calendar cleared of fundraisers, and Marshall 
Gore may have had his final meal.

Debra Milke

After 24 years in prison, most of it on death row, 
Debra Milke was released on a $250,000 bond.  
September 23, 2013, she attended a status 
conference in the Maricopa County (AZ) 
Superior Court where she learned that her case 
may be re-tried January 2015.  Or it may not.

Ms Milke's conviction for the first-degree 
murder of her four-year-old son rested on a 
confession taken by Detective Armando Saldate.  
It seems there is no recording of the confession 
and no witnesses who corroborate the 
confession took place.  Ms Milke denies she 
confessed to this crime.   “In March, the U.S. 9th 
Circuit Court of Appeals overturned her 
conviction and death sentence because a judge 
had denied her defense attorneys' request to use 
the detective's sordid personnel record to 
counter his claims that Milke confessed to him,” 
according to an account at the website  Presently, Detective Saldate has 
said he will invoke his rights under the Fifth 
Amendment and refuse to testify about the 
questioned confession.

Debra Milke may not be retried.

California and the Death Penalty

November 2012 Californians rejected 
Proposition 34 in favor of retaining the death 
penalty.  What a difference a few months can 
make. A September 11, 2013, article by Paula 
Mitchell begins, “Public support for the death 
penalty among California voters has shifted 

The counties with the most death penalty cases 
voted to repeal it.  Los Angeles County uses the 
death penalty more than any other county in the 
nation.  Two hundred twenty-nine of the 736 
inmates on death row come from LA County.  
Fifty-four percent of the voters in LA County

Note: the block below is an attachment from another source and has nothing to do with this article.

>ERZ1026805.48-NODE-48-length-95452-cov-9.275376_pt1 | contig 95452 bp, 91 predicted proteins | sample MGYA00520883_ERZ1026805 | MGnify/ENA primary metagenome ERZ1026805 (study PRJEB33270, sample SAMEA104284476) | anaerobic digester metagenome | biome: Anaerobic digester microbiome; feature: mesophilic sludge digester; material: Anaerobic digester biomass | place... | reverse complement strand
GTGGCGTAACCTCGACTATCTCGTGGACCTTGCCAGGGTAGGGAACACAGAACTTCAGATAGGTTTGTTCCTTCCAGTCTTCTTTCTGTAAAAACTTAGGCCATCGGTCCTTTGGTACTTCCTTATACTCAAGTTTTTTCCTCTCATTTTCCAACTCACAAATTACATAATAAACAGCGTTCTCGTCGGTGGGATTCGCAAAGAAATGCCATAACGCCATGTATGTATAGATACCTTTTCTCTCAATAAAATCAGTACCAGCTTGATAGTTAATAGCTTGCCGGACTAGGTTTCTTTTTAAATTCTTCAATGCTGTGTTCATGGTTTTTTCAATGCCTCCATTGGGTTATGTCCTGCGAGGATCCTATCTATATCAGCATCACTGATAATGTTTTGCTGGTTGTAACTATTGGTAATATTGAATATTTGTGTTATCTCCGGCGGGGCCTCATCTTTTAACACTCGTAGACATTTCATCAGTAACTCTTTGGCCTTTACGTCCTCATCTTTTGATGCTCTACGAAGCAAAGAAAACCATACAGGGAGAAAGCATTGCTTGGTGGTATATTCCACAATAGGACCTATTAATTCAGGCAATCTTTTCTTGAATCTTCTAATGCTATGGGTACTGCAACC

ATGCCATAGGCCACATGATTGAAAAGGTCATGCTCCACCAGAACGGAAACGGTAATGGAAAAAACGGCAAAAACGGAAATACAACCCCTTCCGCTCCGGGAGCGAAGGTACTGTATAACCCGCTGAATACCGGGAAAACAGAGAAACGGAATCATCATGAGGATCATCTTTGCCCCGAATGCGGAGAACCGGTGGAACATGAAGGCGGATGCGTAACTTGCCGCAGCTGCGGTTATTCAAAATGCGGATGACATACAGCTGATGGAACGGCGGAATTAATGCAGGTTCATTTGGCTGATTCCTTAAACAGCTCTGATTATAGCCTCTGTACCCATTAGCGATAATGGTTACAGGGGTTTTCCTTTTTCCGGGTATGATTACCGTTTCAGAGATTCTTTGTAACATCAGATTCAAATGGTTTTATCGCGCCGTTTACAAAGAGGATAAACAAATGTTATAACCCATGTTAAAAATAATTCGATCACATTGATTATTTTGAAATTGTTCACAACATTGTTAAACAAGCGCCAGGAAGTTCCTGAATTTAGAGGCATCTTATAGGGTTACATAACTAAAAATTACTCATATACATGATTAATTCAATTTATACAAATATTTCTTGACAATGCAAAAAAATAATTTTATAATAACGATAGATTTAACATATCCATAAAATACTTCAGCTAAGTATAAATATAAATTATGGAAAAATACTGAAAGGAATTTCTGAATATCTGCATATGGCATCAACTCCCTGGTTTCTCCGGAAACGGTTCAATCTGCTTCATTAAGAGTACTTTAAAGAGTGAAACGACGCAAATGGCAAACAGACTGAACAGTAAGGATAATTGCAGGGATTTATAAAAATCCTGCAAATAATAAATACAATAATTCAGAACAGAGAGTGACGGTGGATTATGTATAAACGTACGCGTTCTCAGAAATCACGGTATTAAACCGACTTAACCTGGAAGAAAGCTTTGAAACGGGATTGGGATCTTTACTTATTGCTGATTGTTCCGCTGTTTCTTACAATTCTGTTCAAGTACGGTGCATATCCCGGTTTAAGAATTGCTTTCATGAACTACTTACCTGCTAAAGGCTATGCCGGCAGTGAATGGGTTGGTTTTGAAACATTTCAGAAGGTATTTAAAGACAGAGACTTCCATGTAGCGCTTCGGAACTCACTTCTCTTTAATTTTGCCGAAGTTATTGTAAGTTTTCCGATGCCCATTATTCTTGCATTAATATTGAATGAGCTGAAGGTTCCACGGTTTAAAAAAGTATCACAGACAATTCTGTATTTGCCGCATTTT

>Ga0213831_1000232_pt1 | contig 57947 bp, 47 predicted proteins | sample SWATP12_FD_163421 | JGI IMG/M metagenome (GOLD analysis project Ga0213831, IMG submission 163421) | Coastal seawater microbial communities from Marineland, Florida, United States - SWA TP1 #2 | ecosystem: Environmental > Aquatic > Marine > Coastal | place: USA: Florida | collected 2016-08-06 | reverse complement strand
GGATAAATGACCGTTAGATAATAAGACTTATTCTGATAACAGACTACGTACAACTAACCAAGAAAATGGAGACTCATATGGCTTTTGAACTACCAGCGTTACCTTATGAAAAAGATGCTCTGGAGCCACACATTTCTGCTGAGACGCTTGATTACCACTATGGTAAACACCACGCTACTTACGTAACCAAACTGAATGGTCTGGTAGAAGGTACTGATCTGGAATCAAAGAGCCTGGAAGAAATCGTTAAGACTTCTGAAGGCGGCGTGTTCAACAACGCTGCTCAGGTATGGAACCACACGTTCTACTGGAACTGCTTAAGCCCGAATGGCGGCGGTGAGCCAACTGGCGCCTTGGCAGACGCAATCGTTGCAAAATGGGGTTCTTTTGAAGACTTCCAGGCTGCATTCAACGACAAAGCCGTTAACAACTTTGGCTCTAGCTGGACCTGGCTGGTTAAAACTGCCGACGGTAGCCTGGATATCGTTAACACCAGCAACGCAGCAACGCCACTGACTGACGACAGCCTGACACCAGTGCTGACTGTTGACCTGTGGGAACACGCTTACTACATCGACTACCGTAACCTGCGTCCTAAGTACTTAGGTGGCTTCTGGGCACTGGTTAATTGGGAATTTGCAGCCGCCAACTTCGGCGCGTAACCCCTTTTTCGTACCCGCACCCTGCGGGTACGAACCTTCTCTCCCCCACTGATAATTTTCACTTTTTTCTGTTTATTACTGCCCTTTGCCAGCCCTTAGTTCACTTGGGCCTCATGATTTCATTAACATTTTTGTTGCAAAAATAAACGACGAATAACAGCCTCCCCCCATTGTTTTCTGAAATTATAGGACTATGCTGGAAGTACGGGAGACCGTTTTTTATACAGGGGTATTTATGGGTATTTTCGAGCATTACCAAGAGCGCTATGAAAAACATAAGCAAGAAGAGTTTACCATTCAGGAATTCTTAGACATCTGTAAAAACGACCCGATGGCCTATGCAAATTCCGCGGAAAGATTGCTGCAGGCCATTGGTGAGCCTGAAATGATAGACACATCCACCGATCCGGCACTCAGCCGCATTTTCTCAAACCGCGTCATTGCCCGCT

voted for Prop 34; this was 10% more than the 
state average.  In Northern California in 
Alameda County, the percentage of voters in 
favor of repeal was even higher at 62.5%, and 
Alameda County is ranked ninth nationally for 
people sentenced to death.

California has 58 counties.  Of those counties, 20 
have no one on death row.  Another 17 counties 
have three or fewer inmates on death row, a 
total of 35 inmates. Therefore, 37 of California's 
58 counties either do not prosecute capital cases 
or do so sparingly.

With the current suspension on lethal injection, 
and possible move to the 1-drug application of 
lethal injection, it will be interesting to see what 
we the citizens of California and our elected 
officials decide about State-sanctioned homicide.

Interactive Death Penalty Map

For an interactive map of the US that shows the 
states that have abolished the death penalty and 
the frequency of executions in other states, go to

Stays of Executions
15	Nathaniel Jackson		Ohio
18	Nathan Dunlap		Colorado


10	Anthony Banks		Oklahoma 
 			3-drug lethal injection

19	Robert Garza			Texas 
			1-drug lethal injection	

UAs    18
POC     7
Total  25
To add your letters to the total contact

Amnesty International Group 22
The Caltech Y
Mail Code C1-128
Pasadena, CA 91125

Amnesty International's mission is to undertake research and action focused on preventing and ending grave 
abuses of the rights to physical and mental integrity, freedom of conscience and expression, and freedom from 
discrimination, within the context of its work to promote all human rights.